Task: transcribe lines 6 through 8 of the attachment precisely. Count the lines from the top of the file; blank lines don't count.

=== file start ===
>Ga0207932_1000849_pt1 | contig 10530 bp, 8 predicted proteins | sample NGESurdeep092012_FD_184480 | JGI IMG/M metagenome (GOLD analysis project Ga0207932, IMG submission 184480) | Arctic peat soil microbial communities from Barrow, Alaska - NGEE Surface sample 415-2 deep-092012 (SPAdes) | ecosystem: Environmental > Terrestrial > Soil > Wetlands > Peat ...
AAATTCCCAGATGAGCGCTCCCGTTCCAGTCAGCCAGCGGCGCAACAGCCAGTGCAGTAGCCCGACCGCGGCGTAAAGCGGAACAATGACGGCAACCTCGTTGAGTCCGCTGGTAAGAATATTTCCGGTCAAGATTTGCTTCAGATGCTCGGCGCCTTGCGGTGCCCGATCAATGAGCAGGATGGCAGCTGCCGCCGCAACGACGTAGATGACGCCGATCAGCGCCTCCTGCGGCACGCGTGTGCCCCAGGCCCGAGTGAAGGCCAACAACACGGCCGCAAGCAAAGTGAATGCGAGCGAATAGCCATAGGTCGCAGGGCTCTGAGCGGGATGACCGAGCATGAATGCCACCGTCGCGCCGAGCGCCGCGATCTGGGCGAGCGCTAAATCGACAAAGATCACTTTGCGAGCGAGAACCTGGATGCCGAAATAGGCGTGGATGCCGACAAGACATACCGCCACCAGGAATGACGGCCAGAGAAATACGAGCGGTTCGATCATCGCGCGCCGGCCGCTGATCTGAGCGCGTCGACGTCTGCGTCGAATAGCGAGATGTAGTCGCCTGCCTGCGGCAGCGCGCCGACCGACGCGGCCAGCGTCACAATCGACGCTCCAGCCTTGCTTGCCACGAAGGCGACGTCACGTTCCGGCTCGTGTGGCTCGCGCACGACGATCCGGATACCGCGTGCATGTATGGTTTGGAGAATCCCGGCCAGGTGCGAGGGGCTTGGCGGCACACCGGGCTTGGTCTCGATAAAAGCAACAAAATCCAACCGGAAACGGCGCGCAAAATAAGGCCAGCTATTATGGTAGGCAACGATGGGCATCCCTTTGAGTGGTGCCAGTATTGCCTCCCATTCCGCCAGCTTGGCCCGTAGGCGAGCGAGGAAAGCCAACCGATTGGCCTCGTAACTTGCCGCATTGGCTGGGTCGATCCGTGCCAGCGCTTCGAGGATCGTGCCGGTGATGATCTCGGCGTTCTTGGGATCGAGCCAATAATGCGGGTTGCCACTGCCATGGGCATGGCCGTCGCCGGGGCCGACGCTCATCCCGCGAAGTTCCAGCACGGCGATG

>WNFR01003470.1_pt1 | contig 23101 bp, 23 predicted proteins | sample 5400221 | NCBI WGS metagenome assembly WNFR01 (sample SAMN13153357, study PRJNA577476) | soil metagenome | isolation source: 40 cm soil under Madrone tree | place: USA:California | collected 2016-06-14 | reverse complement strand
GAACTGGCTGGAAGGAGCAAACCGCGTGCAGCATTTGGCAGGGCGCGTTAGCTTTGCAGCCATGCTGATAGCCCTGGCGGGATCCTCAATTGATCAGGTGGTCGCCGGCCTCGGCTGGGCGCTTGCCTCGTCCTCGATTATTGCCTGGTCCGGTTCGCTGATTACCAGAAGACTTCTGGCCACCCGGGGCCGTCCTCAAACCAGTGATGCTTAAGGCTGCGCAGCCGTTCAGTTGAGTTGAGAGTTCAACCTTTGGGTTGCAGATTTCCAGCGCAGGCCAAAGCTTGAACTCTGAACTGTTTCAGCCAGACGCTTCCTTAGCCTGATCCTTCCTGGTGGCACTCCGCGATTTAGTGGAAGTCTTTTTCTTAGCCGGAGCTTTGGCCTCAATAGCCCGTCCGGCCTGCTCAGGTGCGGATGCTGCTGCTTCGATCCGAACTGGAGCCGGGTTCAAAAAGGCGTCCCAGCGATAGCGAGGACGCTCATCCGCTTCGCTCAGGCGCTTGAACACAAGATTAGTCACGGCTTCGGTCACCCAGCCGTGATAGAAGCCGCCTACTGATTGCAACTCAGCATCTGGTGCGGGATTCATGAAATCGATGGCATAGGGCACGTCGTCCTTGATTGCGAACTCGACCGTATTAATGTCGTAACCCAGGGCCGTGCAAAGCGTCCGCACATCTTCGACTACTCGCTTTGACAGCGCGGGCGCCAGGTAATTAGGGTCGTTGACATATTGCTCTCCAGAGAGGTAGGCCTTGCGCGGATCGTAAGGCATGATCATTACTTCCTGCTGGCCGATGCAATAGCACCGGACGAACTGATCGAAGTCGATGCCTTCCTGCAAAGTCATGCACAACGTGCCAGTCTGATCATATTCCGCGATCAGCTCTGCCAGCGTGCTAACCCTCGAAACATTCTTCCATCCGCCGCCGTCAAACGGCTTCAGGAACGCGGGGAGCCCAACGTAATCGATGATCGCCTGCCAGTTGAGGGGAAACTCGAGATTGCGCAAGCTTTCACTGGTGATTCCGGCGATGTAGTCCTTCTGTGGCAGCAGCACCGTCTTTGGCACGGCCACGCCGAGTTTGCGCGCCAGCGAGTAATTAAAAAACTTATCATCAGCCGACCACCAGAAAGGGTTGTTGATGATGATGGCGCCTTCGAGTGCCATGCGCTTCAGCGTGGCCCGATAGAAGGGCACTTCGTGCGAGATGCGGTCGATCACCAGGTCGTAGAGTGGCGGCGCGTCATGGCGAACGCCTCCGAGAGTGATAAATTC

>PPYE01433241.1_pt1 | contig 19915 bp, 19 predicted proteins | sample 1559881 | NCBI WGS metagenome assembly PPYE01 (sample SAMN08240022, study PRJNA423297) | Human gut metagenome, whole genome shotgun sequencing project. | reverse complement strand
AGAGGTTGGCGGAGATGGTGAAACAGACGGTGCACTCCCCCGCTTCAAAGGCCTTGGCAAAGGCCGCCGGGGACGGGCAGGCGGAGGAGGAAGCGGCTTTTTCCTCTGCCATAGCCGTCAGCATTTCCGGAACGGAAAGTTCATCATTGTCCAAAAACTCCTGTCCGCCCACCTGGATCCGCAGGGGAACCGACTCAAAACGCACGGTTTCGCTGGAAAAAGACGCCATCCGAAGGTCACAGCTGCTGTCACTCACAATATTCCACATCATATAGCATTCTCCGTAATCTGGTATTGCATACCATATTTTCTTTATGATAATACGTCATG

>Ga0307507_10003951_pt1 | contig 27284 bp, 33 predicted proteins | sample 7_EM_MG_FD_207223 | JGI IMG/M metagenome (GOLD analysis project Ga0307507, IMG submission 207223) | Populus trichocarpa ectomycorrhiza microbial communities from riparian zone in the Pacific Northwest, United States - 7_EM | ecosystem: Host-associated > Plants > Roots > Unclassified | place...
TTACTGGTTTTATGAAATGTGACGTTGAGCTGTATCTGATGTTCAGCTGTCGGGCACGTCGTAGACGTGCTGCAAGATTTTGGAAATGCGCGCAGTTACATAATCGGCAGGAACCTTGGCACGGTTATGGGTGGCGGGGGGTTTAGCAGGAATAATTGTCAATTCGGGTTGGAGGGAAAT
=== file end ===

AGAGGTTGGCGGAGATGGTGAAACAGACGGTGCACTCCCCCGCTTCAAAGGCCTTGGCAAAGGCCGCCGGGGACGGGCAGGCGGAGGAGGAAGCGGCTTTTTCCTCTGCCATAGCCGTCAGCATTTCCGGAACGGAAAGTTCATCATTGTCCAAAAACTCCTGTCCGCCCACCTGGATCCGCAGGGGAACCGACTCAAAACGCACGGTTTCGCTGGAAAAAGACGCCATCCGAAGGTCACAGCTGCTGTCACTCACAATATTCCACATCATATAGCATTCTCCGTAATCTGGTATTGCATACCATATTTTCTTTATGATAATACGTCATG

>Ga0307507_10003951_pt1 | contig 27284 bp, 33 predicted proteins | sample 7_EM_MG_FD_207223 | JGI IMG/M metagenome (GOLD analysis project Ga0307507, IMG submission 207223) | Populus trichocarpa ectomycorrhiza microbial communities from riparian zone in the Pacific Northwest, United States - 7_EM | ecosystem: Host-associated > Plants > Roots > Unclassified | place...
TTACTGGTTTTATGAAATGTGACGTTGAGCTGTATCTGATGTTCAGCTGTCGGGCACGTCGTAGACGTGCTGCAAGATTTTGGAAATGCGCGCAGTTACATAATCGGCAGGAACCTTGGCACGGTTATGGGTGGCGGGGGGTTTAGCAGGAATAATTGTCAATTCGGGTTGGAGGGAAAT